The Adventures of Sherlock Holmes by Sir Arthur Conan Doyle
Adventure II: The Red-Headed League – Part III
We had reached the same crowded thoroughfare in which we had found ourselves in the morning. Our cabs were dismissed, and, following the guidance of Mr. Merryweather, we passed down a narrow passage and through a side door, which he opened for us. Within there was a small corridor, which ended in a very massive iron gate. This also was opened and led down a flight of winding stone steps, which terminated at another formidable gate.
Mr. Merryweather stopped to light a lantern, and then conducted us down a dark, earth-smelling passage, and so, after opening the third door, into a huge vault or cellar, which was piled all round with crates and massive boxes.
“You are not very vulnerable from above,” Holmes remarked as he held up the lantern and gazed about him.
“Nor from below,” said Mr. Merryweather, striking his stick upon the flags which lined the floor. “Why, dear me, it sounds quite hollow!” he remarked, looking up in surprise.
“I must really ask you to be a little quieter!” said Holmes severely. “You have already imperilled the whole success of our expedition. Might I beg that you would have the goodness to sit down upon one of those boxes, and not to interfere?”
The solemn Mr. Merryweather perched himself upon a crate, with a very injured expression upon his face, while Holmes fell upon his knees upon the floor and, with the lantern and a magnifying lens, began to examine minutely the cracks between the stones. A few seconds sufficed to satisfy him, for he sprang to his feet again and put his glass in his pocket.
“We have at least an hour before us,” he remarked, “for they can hardly take any steps until the good pawnbroker is safely in bed. Then they will not lose a minute, for the sooner they do their work the longer time they will have for their escape. We are at present, Doctor—as no doubt you have divined—in the cellar of the City branch of one of the principal London banks. Mr. Merryweather is the chairman of directors, and he will explain to you that there are reasons why the more daring criminals of London should take a considerable interest in this cellar at present.”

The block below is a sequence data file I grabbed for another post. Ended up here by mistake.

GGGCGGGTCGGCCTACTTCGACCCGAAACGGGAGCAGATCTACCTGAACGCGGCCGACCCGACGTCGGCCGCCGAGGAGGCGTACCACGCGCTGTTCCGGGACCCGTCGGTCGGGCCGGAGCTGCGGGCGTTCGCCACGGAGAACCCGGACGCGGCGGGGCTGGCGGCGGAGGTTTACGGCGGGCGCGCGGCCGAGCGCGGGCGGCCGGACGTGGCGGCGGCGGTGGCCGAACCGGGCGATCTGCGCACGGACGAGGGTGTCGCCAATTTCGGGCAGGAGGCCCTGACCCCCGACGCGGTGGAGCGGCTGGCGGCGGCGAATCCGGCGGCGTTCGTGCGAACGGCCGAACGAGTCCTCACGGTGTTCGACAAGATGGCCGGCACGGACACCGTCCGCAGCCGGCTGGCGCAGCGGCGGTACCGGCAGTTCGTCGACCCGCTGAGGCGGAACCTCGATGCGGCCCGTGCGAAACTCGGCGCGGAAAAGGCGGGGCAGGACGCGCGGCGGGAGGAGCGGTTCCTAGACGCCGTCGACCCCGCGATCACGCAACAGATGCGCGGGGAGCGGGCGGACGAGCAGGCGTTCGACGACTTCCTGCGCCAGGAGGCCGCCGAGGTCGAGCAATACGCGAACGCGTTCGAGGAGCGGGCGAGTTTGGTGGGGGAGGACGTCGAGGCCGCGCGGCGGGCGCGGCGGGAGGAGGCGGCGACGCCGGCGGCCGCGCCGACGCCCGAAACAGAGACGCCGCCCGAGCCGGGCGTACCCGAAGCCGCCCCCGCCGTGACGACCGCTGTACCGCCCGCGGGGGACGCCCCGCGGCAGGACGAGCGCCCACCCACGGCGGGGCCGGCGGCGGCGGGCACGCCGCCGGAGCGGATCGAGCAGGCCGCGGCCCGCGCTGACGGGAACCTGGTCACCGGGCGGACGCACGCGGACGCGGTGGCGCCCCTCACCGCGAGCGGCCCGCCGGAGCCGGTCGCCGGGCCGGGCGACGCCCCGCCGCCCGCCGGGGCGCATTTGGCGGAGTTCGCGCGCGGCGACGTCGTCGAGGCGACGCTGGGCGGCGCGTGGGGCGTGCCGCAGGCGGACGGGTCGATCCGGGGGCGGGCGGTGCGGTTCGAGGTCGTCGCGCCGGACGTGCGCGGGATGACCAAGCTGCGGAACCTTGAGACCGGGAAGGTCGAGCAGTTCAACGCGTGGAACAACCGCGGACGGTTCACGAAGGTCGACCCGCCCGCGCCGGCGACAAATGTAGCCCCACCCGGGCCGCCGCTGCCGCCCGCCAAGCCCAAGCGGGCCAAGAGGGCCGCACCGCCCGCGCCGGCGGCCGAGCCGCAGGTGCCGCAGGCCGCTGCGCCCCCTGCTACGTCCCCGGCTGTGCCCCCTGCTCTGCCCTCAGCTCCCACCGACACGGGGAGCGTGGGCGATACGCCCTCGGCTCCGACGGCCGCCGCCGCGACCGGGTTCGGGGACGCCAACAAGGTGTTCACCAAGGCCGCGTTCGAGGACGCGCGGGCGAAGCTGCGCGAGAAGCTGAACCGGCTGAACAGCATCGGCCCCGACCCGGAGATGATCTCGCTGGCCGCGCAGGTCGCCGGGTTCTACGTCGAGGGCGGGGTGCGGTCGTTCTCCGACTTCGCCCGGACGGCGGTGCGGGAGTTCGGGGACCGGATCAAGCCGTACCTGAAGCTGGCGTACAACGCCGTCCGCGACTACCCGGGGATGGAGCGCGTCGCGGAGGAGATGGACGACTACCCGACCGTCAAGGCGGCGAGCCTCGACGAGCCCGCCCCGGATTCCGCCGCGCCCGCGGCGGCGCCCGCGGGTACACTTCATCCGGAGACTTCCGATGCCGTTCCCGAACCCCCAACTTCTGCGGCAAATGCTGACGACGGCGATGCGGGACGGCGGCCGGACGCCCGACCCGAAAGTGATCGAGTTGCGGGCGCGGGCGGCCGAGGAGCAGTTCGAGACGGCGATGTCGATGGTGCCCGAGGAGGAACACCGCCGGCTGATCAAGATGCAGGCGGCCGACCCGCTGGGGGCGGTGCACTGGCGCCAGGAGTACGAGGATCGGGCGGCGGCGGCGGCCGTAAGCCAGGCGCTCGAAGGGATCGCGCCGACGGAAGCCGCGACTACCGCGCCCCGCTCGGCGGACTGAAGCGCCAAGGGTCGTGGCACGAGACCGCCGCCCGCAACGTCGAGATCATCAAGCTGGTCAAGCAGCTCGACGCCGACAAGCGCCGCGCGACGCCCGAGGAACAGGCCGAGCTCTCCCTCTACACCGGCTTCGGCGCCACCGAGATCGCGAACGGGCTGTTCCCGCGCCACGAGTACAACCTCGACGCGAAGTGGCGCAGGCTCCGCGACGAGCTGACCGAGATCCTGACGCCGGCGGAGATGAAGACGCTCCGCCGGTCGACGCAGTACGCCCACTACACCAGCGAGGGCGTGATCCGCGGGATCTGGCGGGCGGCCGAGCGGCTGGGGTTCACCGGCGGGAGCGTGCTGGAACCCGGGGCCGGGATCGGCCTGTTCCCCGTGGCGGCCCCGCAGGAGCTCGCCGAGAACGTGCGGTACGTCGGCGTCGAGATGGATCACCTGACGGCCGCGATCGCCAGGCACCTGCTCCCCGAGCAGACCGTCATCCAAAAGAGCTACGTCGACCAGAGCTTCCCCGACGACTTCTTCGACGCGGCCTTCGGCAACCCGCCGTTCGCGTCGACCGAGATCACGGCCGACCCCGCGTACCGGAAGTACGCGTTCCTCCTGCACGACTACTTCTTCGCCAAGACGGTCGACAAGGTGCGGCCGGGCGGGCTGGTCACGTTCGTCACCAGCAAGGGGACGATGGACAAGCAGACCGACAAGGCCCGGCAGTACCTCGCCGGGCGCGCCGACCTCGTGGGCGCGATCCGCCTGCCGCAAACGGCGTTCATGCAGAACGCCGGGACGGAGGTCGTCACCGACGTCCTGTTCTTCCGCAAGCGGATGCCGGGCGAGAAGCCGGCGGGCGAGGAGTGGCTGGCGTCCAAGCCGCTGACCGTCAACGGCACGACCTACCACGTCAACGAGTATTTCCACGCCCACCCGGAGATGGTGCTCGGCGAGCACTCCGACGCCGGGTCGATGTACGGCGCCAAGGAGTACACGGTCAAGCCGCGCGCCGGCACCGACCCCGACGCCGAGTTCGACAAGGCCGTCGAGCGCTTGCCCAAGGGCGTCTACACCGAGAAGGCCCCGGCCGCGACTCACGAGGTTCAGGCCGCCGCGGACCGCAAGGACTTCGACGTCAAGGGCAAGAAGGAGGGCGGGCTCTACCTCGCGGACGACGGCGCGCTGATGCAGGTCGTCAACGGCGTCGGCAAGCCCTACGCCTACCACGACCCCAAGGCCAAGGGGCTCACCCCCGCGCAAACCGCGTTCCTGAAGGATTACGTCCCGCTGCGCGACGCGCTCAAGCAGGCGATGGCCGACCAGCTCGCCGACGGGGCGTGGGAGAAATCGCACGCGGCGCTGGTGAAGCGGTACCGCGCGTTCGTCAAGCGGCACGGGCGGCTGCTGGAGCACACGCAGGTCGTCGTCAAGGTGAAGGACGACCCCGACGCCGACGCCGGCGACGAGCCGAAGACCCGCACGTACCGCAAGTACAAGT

“It is our French gold,” whispered the director. “We have had several warnings that an attempt might be made upon it.”
“Your French gold?”
“Yes. We had occasion some months ago to strengthen our resources and borrowed for that purpose 30,000 napoleons from the Bank of France. It has become known that we have never had occasion to unpack the money and that it is still lying in our cellar. The crate upon which I sit contains 2,000 napoleons packed between layers of lead foil. Our reserve of bullion is much larger at present than is usually kept in a single branch office, and the directors have had misgivings upon the subject.”
“Which were very well justified,” observed Holmes. “And now it is time that we arranged our little plans. I expect that within an hour matters will come to a head. In the meantime Mr. Merryweather, we must put the screen over that dark lantern.”
“And sit in the dark?”
“I am afraid so. I had brought a pack of cards in my pocket, and I thought that, as we were a partie carrée, you might have your rubber after all. But I see that the enemy’s preparations have gone so far that we cannot risk the presence of a light. And, first of all, we must choose our positions. These are daring men, and though we shall take them at a disadvantage, they may do us some harm unless we are careful. I shall stand behind this crate, and do you conceal yourselves behind those. Then, when I flash a light upon them, close in swiftly. If they fire, Watson, have no compunction about shooting them down.”
I placed my revolver, cocked, upon the top of the wooden case behind which I crouched. Holmes shot the slide across the front of his lantern and left us in pitch darkness—such an absolute darkness as I have never before experienced. The smell of hot metal remained to assure us that the light was still there, ready to flash out at a moment’s notice. To me, with my nerves worked up to a pitch of expectancy, there was something depressing and subduing in the sudden gloom, and in the cold dank air of the vault.